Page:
|
1.415.462.1982

Midweek Motivations: Good Omens

Good Omens

Good Omens, a fantasy/horror Neil Gaiman adaption of Terry Pratchett’s novel, for Amazon/BBC. The six-part TV adaptation follows an angel and a demon as they try to work together to stop the end of the world. The show has some delightfully outrageous VFX to drive the equally charming show. The VFX were done by Milk VFX and Molinare VFX.

Good Omens Opening Sequence

The opening sequence was created by Peter Anderson Studio. The theme song is by David Arnold. Creative director Peter Anderson, art director Red Isaac, and senior animator Alex Knowles of Peter Anderson Studio were interviewed at Art of the Title if you’d like to learn more about their work on the open.

Good Omens VFX Breakdown by Milk VFX

Milk VFX created snakes, a flaming Bentley, duck-faced aliens and more for the show. 650 VFX shots over six episodes, with a five-month post-production turnaround. Learn more at Milk VFX.

Here’s another reel, the 60″ Reel, from Milk VFX, showing some different effects from the show.

Maya and Arnold used in Good Omens VFX

First, read Behind the scenes: Good Omens by at ibc.com. They talk about the creature effects, including the Kraken and snakes, demon wings, and much more. And if you’re wondering about the software used in the program:

Rendering was in Arnold, compositing in Nuke with effects in Houdini and Maya for rigging creature work and muscle simulation in Ziva.

And Autodesk Flame and Baselight for color grading

Another interesting article about the VFX is Good Omens: Behind the Scenes by John Creamer at Televisual.

But the vfx didn’t stop with Milk. The grade was with Gareth Spensley at Molinare and, says Mackinnon, much additional vfx occurred there. “There is a development now where a lot of the stuff that the vfx house would have done we now shift into the grade. The tech has caught up with us” allowing directors to sit in with a colourist to create many of the vfx that would have gone to the vfx vendor in the past. With the apocalypse approaching, the weather was a big part of the narrative and “80% of the skies we did with Gareth the colourist rather than Milk. A few years ago, Milk would have done that” but with more Flame plug ins now available in Baselight and other grading systems, the colourist can achieve more. “Neil calls Gareth a warlock because of the magic skills he appears to possess to change things,” says Mackinnon.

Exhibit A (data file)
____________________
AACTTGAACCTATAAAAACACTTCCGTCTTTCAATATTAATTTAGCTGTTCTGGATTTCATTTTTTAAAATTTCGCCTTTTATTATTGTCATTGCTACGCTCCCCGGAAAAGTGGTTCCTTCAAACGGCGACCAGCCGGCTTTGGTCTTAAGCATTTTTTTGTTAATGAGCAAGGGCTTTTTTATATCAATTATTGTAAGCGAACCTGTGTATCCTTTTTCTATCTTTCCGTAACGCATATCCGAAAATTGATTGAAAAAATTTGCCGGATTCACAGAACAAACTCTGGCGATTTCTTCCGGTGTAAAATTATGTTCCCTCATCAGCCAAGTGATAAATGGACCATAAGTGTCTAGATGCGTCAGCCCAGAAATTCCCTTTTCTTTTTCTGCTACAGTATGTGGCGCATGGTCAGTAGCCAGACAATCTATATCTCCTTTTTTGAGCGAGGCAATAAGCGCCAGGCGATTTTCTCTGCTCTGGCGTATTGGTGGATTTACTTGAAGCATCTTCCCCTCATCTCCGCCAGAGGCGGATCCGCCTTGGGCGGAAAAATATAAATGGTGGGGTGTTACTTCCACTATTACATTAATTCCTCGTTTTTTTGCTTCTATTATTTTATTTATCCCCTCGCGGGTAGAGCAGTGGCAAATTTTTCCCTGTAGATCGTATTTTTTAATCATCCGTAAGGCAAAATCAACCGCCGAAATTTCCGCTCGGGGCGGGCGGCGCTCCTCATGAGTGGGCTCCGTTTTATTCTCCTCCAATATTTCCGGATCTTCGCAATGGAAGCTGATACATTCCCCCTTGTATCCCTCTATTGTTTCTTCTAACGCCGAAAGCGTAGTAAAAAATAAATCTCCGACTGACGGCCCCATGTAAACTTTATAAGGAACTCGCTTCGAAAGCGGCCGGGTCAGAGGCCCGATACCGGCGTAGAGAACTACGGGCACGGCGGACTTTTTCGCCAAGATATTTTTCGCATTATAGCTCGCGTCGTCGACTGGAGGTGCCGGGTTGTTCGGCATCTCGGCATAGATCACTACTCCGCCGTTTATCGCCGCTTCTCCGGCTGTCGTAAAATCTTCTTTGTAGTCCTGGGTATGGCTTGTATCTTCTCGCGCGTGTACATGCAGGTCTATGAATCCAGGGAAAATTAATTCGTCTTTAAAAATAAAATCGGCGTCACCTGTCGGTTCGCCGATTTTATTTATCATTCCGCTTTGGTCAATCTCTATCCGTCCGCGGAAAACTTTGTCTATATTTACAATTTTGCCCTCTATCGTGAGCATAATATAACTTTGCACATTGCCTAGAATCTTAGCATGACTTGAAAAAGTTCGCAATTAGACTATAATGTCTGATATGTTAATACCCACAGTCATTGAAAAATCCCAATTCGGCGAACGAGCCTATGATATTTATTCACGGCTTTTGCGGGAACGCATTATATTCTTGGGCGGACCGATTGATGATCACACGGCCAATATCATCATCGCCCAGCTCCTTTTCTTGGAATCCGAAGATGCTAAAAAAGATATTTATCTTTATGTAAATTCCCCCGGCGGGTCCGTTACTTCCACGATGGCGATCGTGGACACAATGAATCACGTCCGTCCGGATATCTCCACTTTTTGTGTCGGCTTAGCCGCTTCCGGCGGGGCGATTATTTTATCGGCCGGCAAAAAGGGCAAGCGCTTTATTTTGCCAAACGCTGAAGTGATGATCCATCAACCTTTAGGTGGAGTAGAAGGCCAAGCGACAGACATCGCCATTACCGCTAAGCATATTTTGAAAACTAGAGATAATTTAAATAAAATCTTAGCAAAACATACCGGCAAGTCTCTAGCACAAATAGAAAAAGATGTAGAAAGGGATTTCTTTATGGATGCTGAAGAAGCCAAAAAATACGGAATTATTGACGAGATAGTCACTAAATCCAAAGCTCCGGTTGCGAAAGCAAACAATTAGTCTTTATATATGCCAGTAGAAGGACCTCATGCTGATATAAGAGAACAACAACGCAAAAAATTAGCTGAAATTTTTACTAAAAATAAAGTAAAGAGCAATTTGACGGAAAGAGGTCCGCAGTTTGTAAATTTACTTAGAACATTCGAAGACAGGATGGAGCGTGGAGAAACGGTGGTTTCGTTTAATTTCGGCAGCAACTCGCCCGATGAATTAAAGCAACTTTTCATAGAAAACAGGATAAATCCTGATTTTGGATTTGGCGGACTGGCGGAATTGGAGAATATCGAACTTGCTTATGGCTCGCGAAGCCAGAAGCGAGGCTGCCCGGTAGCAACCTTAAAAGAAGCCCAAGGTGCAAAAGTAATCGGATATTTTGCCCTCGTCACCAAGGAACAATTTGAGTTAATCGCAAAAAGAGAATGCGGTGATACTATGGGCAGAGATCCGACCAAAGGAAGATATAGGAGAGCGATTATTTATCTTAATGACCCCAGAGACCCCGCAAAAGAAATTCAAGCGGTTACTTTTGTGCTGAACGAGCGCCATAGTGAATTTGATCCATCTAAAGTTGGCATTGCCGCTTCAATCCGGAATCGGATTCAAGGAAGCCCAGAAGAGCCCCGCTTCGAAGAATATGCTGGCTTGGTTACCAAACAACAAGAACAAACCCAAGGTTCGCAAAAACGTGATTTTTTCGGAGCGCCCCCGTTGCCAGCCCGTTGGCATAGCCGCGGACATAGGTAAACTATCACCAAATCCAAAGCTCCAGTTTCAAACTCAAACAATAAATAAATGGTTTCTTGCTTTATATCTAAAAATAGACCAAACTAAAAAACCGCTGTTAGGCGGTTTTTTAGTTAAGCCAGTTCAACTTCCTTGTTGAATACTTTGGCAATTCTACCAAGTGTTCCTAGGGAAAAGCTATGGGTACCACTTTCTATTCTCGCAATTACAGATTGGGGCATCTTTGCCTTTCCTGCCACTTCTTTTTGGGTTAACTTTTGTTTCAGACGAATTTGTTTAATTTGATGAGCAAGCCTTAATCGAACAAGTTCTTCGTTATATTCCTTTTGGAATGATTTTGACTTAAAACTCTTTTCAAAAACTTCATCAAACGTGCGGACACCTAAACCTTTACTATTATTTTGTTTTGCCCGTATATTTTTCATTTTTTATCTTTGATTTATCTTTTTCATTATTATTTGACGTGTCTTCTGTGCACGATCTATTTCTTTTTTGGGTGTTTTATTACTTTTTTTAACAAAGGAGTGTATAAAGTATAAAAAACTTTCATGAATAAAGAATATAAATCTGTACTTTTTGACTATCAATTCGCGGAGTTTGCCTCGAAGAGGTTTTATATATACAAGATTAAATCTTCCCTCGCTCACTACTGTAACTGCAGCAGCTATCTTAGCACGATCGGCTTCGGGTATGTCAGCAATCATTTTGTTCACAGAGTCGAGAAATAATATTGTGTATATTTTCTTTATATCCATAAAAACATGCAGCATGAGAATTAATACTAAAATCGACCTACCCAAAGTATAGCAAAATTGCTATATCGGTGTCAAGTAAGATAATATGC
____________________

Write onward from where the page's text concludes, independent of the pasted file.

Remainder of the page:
Don’t miss Good Omens: The Devil is in the Detail by Mike Seymour at FxGuide. Mike talks to Milk Visual Effects co-founder and Good Omens VFX Supervisor, Jean-Claude Deguara. From the article:

We use our proprietary software CreatureTools for rigging all our creatures. It is a modular rigging package which allows us very quickly build animation rigs for previz or blocking and we build our deformation muscle and fat rigs in Ziva VFX. It means the animators can start work quickly and there is a lot of consistency between the rigs.

Dog, the hellhound, was partially CGI!

Sam Lucas modeled the head in Autodesk Maya, matching the real dog’s anatomy before stretching its features into something quite hellish and grotesque. A final round of sculpting followed in Pixologic ZBrush, with artists refining 40-odd blend shapes for facial expression.

Interesting stuff indeed!

Posted by Michele Yamazaki